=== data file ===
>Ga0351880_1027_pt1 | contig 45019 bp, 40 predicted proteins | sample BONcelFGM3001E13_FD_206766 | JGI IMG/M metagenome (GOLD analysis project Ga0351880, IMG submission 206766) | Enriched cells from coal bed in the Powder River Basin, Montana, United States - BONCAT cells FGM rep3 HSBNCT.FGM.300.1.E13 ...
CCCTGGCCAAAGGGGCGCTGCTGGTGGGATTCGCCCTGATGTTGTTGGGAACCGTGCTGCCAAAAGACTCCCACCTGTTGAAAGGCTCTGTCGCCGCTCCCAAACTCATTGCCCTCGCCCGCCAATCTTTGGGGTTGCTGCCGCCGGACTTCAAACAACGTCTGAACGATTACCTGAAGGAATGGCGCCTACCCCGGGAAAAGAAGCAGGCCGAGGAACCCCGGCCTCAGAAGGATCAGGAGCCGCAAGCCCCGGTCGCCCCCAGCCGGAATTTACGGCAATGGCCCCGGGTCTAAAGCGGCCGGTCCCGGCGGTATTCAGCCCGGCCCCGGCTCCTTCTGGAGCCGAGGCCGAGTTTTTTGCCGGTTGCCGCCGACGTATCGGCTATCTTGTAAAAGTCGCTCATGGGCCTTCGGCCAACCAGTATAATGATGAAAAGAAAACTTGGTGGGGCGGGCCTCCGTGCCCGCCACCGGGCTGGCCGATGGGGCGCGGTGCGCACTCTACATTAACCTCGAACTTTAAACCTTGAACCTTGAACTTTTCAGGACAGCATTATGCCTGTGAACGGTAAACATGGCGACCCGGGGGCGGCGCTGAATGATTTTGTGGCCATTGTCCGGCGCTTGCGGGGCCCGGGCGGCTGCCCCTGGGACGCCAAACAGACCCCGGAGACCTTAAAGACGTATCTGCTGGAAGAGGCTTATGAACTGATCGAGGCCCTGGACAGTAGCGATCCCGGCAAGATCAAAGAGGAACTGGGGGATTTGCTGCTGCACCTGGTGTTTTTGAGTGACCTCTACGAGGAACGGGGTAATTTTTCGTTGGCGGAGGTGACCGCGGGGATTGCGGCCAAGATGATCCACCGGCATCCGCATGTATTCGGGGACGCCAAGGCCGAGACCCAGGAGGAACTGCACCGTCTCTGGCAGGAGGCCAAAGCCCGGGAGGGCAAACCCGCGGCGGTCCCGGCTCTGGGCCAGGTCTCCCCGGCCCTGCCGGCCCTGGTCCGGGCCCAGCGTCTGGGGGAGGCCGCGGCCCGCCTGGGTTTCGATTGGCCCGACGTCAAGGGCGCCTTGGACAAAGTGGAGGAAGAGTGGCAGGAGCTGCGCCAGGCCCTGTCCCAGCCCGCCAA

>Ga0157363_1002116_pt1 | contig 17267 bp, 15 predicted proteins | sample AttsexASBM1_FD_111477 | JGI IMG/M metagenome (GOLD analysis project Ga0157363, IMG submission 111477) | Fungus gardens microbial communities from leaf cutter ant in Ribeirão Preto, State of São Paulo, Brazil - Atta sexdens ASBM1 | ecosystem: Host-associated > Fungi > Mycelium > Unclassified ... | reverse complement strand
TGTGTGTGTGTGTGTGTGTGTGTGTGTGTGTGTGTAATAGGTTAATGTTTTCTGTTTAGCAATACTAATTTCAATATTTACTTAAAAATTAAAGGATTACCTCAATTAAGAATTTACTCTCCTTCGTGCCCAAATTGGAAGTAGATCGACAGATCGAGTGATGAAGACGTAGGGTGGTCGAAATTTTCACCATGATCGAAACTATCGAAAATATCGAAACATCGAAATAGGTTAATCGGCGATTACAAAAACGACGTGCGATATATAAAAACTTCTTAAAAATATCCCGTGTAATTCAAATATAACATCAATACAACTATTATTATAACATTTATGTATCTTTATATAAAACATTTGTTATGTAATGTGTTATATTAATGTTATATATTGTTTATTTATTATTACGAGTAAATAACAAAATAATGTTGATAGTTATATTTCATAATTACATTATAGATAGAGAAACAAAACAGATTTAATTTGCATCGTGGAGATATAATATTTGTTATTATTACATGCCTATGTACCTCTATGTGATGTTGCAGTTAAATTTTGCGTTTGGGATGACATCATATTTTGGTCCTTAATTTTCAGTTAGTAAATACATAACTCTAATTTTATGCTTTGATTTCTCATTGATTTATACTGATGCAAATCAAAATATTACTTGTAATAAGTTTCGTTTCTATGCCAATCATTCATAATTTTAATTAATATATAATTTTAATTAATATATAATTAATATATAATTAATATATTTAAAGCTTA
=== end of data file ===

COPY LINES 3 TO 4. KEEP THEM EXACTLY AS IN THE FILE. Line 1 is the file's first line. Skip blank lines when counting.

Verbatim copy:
>Ga0157363_1002116_pt1 | contig 17267 bp, 15 predicted proteins | sample AttsexASBM1_FD_111477 | JGI IMG/M metagenome (GOLD analysis project Ga0157363, IMG submission 111477) | Fungus gardens microbial communities from leaf cutter ant in Ribeirão Preto, State of São Paulo, Brazil - Atta sexdens ASBM1 | ecosystem: Host-associated > Fungi > Mycelium > Unclassified ... | reverse complement strand
TGTGTGTGTGTGTGTGTGTGTGTGTGTGTGTGTGTAATAGGTTAATGTTTTCTGTTTAGCAATACTAATTTCAATATTTACTTAAAAATTAAAGGATTACCTCAATTAAGAATTTACTCTCCTTCGTGCCCAAATTGGAAGTAGATCGACAGATCGAGTGATGAAGACGTAGGGTGGTCGAAATTTTCACCATGATCGAAACTATCGAAAATATCGAAACATCGAAATAGGTTAATCGGCGATTACAAAAACGACGTGCGATATATAAAAACTTCTTAAAAATATCCCGTGTAATTCAAATATAACATCAATACAACTATTATTATAACATTTATGTATCTTTATATAAAACATTTGTTATGTAATGTGTTATATTAATGTTATATATTGTTTATTTATTATTACGAGTAAATAACAAAATAATGTTGATAGTTATATTTCATAATTACATTATAGATAGAGAAACAAAACAGATTTAATTTGCATCGTGGAGATATAATATTTGTTATTATTACATGCCTATGTACCTCTATGTGATGTTGCAGTTAAATTTTGCGTTTGGGATGACATCATATTTTGGTCCTTAATTTTCAGTTAGTAAATACATAACTCTAATTTTATGCTTTGATTTCTCATTGATTTATACTGATGCAAATCAAAATATTACTTGTAATAAGTTTCGTTTCTATGCCAATCATTCATAATTTTAATTAATATATAATTTTAATTAATATATAATTAATATATAATTAATATATTTAAAGCTTA